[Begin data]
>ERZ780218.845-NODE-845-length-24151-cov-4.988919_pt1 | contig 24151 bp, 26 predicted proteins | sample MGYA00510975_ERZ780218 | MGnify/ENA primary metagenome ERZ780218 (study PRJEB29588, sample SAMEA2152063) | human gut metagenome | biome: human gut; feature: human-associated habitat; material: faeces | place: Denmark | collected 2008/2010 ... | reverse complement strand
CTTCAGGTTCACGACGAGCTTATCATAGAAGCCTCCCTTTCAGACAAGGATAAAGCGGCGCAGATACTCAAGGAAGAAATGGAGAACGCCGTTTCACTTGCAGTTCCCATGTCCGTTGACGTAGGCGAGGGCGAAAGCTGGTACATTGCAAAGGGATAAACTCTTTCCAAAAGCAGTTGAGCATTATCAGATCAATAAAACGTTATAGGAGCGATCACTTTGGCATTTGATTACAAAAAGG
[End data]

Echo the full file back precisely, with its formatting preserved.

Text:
>ERZ780218.845-NODE-845-length-24151-cov-4.988919_pt1 | contig 24151 bp, 26 predicted proteins | sample MGYA00510975_ERZ780218 | MGnify/ENA primary metagenome ERZ780218 (study PRJEB29588, sample SAMEA2152063) | human gut metagenome | biome: human gut; feature: human-associated habitat; material: faeces | place: Denmark | collected 2008/2010 ... | reverse complement strand
CTTCAGGTTCACGACGAGCTTATCATAGAAGCCTCCCTTTCAGACAAGGATAAAGCGGCGCAGATACTCAAGGAAGAAATGGAGAACGCCGTTTCACTTGCAGTTCCCATGTCCGTTGACGTAGGCGAGGGCGAAAGCTGGTACATTGCAAAGGGATAAACTCTTTCCAAAAGCAGTTGAGCATTATCAGATCAATAAAACGTTATAGGAGCGATCACTTTGGCATTTGATTACAAAAAGG